Suggestion Book: Green Bananas, Soup Lids & the Whole Amazon Thing

Norman Weiss, Weavers Way Purchasing Manager

Greetings and thanks for writing. As usual, suggestions and responses may have been edited for brevity, clarity and/or comedy. In addition, no idea, concept, issue, remark, phrase, description of event, word or word string should be taken seriously. This also applies to the previous sentence.

Interesting timing around our new Ambler location with major corporate players like Whole Foods and Amazon — Amazon acquires Whole Foods in August 2017, Weavers Way opens the new store in mid-October, Whole Foods completes relocation of its former North Wales store to Spring House, 2.5 miles from Weavers Way Ambler, in March 2018. The market study we did to measure the potential sales available to us in the Ambler store’s trade area was updated in May 2016 to account for the Whole Foods moving closer, but it did not predict the Amazon takeover or the consequences thereof. So we went from jumping into a David-and-Goliath scenario to being in a David-and-Evil Empire scenario. 

But is this really the right analogy? Is Amazon bad and if so, why? We’ve seen the reports about the poor working conditions in Amazon warehouses, and the company’s contribution to the decline of brick-and-mortar stores and small business in general. For people who value citizen services, apparently Amazon has helped the U.S. Postal Service survive the demise of paper mail. For people who value sustainability, there’s Amazon’s packaging — virtually everything they sell is delivered in a cardboard box or paper or plastic envelope along with padding, often plastic. While corrugated cardboard still has recycling value, recycling plastic is in big trouble, with a combination of low prices for “virgin” plastic and difficulty keeping the recycled plastic stream uncontaminated enough to be usable. (Glass and paper are also in trouble.)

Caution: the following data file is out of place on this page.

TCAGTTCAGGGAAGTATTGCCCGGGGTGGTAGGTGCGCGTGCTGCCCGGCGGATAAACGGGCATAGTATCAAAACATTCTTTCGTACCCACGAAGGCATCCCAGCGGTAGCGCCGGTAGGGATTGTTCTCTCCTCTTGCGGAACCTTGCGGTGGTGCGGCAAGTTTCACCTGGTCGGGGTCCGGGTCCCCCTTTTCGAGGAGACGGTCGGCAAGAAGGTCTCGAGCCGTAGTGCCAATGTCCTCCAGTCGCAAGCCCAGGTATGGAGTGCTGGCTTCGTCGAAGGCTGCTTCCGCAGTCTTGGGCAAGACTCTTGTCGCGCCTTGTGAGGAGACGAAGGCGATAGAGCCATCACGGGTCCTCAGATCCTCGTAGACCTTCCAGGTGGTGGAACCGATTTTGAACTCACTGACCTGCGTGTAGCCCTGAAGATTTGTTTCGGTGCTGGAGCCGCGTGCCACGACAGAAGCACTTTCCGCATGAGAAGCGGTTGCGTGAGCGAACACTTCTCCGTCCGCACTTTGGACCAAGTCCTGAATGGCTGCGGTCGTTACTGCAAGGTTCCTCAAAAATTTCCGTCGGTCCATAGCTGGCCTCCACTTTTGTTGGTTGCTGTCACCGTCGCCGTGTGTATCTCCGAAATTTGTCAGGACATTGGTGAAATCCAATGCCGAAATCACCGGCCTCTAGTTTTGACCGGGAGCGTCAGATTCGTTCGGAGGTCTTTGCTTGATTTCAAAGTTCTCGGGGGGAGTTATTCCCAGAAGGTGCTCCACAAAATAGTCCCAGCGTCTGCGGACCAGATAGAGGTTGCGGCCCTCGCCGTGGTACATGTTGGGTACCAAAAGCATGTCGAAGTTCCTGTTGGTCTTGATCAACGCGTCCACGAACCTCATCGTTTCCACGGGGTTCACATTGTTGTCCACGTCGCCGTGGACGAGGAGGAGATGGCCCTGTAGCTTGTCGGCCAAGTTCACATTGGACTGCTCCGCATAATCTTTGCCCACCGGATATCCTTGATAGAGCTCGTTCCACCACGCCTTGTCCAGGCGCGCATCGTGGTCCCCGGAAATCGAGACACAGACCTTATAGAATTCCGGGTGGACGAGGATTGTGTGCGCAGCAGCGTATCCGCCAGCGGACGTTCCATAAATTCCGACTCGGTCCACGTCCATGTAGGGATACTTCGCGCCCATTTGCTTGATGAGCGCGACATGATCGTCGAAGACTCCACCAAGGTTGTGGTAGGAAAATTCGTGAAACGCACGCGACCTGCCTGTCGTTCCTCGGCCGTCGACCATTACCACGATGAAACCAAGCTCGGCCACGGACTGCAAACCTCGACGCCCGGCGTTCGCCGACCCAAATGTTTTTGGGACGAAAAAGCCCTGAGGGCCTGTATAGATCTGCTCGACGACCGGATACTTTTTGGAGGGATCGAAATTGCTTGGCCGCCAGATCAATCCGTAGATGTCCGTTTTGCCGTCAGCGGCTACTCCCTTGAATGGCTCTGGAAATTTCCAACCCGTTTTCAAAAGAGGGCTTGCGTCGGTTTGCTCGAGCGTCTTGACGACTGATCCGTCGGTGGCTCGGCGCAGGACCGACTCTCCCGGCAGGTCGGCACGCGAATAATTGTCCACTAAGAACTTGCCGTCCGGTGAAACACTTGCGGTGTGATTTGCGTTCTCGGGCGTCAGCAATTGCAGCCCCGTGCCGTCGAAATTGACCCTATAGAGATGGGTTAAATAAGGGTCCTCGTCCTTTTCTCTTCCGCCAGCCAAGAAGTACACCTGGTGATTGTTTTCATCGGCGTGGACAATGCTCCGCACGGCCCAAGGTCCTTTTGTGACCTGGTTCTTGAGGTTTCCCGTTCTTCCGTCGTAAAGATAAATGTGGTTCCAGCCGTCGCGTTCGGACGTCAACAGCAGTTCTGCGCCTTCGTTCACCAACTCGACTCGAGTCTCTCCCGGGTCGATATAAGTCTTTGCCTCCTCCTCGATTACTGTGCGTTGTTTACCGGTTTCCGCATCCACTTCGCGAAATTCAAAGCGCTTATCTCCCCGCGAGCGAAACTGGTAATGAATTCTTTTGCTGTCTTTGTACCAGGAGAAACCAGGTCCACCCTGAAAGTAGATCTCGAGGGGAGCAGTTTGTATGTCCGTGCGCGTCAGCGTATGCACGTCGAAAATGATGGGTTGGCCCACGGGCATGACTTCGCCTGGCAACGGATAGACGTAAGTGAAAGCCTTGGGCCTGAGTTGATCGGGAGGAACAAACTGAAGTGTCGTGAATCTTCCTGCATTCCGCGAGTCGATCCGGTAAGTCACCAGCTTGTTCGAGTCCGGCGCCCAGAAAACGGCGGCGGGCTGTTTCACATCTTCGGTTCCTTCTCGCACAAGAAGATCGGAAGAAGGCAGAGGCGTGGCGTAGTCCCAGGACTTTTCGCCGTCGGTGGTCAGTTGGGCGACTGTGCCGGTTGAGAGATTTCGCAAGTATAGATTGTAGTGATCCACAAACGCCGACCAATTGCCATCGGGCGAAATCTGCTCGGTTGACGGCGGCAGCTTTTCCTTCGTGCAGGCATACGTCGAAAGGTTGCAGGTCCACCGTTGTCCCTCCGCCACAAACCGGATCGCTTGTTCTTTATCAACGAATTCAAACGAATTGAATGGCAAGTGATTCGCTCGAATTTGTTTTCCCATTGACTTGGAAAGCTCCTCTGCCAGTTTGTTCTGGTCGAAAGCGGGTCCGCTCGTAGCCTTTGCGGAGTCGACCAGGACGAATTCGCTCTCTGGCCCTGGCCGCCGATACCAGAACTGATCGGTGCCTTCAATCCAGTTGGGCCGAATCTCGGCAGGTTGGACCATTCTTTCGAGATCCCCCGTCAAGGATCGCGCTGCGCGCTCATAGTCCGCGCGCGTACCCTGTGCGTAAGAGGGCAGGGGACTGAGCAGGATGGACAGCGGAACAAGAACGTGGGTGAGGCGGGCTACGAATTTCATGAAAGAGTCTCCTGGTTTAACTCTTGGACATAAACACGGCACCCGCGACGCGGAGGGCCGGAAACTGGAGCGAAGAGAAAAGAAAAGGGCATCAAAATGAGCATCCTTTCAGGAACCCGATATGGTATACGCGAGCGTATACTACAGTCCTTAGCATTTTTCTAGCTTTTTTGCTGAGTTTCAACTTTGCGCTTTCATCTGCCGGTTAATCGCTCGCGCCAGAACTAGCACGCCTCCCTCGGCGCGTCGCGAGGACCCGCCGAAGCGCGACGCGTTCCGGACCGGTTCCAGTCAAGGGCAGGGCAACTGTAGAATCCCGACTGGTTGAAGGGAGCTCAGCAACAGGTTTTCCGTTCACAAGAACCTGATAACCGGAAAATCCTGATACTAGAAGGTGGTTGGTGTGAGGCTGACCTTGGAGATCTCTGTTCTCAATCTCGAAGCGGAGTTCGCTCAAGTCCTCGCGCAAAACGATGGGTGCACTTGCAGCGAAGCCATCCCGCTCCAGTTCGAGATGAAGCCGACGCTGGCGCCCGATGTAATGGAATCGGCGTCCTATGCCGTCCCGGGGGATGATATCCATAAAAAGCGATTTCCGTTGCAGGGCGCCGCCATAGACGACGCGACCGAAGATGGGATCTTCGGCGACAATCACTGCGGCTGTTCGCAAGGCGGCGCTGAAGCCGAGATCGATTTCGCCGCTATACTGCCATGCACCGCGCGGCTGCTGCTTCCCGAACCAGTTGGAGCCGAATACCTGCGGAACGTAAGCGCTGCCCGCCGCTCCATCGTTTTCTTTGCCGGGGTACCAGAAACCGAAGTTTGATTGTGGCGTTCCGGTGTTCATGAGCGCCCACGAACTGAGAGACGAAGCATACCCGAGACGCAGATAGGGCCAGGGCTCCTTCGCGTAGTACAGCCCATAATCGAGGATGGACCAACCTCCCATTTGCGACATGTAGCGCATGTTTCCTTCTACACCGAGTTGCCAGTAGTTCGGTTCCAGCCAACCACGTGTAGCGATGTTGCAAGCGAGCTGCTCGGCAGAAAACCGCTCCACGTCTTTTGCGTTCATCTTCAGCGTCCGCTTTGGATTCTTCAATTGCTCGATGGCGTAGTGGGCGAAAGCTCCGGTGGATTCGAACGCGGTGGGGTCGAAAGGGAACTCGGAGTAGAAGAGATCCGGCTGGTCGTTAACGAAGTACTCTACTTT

One of the interesting things about this is that because Whole Foods is a store where many people go for food, picking up Amazon orders there could lead to improvements in packaging sustainability, as items would no longer have to survive “the last mile” in a postal or other delivery truck. Amazon could even start to use reusable totes, like those you see piled high outside the CVS. However, picking up your Amazon order at Whole Foods could also mean less work for the Post Office, so in our topsy-turvy consumer world, part of the U.S. Postal Service’s significant competition could end up being Whole Foods.

suggestions and responses:

s: “Sun-dried tomato pesto: It is fine the way it is, but I think too dry and not blended as a pesto — it has changed, it is fine for some dishes but not in cream sauces, olive oil sauce for pasta, etc.”